Merchants used trade fairs to get their goods to customers. Trade fairs were very large open air markets set up once a year near towns or monasteries across Europe. Crowds poured into the fairs, eager to buy spices, animals and fabrics. Some merchants traveled from town to town to take part in many fairs. Local markets were smaller and held weekly so that people could get essential goods close to home.
As a result of increased trade, many European cities began minting their own coins. People used coins to pay workers, buy goods and pay taxes to their lords. Some merchants allowed customers to buy goods on credit, which means no money now, but you promise to pay what you owe later. Coins and credit led to the establishment of the first banks in Europe, where people could deposit money for safekeeping or request loans. Most money lenders were Jews because of religious laws that forbid Christians from charging interest on loans.
GROWTH OF TOWNS AND CITIES
More trade and the use of money helped the cities and towns of Europe grow. People wanted to move off the farms and seek their fortunes through trade. Advances in farm technology, such as theheavy plow, water mill, and windmill made it possible to produce
more food with fewer people working on the farms. As a result, more people could move to cities and open shops.
Merchants obtained charters – special documents that granted them independence from the feudal lords who owned the land where town existed - from kings to avoid paying taxes to feudal lords. These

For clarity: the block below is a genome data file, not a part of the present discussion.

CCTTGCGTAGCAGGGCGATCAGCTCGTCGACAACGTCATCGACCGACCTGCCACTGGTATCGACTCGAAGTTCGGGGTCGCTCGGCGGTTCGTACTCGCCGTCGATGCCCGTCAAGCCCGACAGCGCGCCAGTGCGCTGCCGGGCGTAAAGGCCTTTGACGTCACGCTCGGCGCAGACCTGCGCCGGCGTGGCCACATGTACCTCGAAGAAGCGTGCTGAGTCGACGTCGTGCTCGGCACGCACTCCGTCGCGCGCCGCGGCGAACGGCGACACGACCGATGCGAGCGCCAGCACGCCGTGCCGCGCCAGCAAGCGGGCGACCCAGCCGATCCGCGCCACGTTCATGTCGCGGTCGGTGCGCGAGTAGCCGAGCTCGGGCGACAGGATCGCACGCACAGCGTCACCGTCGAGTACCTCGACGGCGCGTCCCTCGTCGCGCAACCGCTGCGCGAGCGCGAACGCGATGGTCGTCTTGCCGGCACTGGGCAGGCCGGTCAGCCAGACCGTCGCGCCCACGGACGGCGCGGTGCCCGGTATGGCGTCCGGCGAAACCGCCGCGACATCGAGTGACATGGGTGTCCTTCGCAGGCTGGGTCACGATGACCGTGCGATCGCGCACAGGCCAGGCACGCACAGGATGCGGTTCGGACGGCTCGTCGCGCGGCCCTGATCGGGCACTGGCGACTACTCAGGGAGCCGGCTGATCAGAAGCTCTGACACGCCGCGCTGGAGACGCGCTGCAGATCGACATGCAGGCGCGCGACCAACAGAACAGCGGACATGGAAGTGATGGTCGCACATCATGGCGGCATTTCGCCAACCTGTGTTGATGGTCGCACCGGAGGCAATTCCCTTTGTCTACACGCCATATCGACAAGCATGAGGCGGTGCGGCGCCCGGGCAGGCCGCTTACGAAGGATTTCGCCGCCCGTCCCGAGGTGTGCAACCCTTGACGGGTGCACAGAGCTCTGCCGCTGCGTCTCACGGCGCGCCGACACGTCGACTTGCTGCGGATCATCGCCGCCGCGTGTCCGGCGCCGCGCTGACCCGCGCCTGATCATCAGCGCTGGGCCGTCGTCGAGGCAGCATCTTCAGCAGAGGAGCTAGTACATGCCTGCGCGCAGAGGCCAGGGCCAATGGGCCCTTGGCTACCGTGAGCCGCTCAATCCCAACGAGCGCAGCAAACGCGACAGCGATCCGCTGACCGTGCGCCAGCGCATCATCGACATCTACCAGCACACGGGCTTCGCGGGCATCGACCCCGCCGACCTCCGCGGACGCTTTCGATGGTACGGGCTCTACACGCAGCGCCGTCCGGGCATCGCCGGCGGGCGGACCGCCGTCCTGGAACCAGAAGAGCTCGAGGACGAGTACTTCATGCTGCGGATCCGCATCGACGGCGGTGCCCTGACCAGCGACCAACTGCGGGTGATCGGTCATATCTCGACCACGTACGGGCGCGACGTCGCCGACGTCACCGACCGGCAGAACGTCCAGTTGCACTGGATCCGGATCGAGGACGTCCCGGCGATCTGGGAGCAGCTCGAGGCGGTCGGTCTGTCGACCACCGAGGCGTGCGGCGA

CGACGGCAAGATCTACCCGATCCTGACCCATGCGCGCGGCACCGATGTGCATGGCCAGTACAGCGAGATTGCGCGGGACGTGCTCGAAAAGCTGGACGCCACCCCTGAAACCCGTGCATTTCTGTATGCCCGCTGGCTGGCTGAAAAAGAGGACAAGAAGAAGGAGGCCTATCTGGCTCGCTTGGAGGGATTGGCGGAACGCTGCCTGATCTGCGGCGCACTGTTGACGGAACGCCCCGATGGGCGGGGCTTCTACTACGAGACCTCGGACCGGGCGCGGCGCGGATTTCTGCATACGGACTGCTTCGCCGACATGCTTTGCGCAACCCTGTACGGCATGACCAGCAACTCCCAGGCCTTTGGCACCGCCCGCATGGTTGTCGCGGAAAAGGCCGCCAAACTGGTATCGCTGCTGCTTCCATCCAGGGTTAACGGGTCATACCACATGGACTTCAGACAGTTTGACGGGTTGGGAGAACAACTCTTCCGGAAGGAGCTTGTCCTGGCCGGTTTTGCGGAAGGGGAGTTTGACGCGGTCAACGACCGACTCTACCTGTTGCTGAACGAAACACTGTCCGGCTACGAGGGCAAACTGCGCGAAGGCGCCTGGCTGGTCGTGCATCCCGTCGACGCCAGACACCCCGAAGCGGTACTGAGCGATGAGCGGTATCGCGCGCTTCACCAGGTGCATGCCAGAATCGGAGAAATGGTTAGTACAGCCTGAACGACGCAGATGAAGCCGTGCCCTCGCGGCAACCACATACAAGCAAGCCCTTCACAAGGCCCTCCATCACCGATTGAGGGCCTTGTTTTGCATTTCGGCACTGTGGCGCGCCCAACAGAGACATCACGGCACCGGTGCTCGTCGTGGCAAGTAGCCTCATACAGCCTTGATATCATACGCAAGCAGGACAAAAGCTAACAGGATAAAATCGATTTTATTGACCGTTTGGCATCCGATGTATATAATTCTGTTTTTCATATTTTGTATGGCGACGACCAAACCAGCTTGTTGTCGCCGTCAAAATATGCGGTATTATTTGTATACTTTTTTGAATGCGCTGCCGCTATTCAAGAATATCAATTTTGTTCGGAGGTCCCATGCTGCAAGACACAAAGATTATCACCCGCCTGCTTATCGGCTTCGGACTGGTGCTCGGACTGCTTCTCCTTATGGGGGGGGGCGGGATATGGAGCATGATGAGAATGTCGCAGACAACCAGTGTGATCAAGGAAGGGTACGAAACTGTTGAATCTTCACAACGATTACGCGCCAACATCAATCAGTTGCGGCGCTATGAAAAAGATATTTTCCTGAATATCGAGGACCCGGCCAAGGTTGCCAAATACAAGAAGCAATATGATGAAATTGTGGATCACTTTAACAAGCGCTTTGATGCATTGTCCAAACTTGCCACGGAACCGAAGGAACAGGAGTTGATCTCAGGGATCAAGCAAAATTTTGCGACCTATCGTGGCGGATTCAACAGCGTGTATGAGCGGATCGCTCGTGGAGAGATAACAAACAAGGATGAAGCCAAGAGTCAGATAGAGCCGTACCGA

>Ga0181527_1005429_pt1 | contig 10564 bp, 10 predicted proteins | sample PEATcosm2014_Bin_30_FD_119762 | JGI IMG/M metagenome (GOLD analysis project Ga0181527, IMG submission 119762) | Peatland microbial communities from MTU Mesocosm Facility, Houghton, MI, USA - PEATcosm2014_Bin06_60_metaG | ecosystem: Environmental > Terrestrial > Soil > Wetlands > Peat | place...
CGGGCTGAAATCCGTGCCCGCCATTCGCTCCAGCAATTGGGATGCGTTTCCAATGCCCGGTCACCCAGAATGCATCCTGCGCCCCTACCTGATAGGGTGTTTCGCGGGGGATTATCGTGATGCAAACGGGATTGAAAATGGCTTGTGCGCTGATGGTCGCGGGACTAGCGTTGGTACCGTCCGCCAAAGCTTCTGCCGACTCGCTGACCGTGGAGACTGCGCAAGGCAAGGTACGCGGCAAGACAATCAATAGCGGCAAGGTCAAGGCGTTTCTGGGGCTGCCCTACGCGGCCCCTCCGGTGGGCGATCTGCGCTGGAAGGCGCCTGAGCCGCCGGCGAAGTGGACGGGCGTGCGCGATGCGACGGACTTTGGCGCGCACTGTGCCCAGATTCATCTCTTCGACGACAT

merchant-led towns grew very quickly. One example is Paris, which had 100,000 people in the year 1300
.Craftspeople in cities created trade organizations called guilds to protect their own interests and restrict competition. Guild members worked together to set standards and prices and to train children in the craft. Most guilds were only open to men, but women did control some industries such as textiles.
Skilled craftspeople often took on apprentices – beginners just starting to learn a trade. Apprentices spent several years with a master, often living with him and his family, and doing more and more complicated work as their skills improved. Once trained in a career, apprentices became journeymen, who either traveled to learn more from new masters, or stayed in one town, working on their craft as they saved money to open their own shop. The most experienced journeymen were called master craftsmen, whose reputation of excellence guaranteed them customers and apprentices who wanted to learn their craft.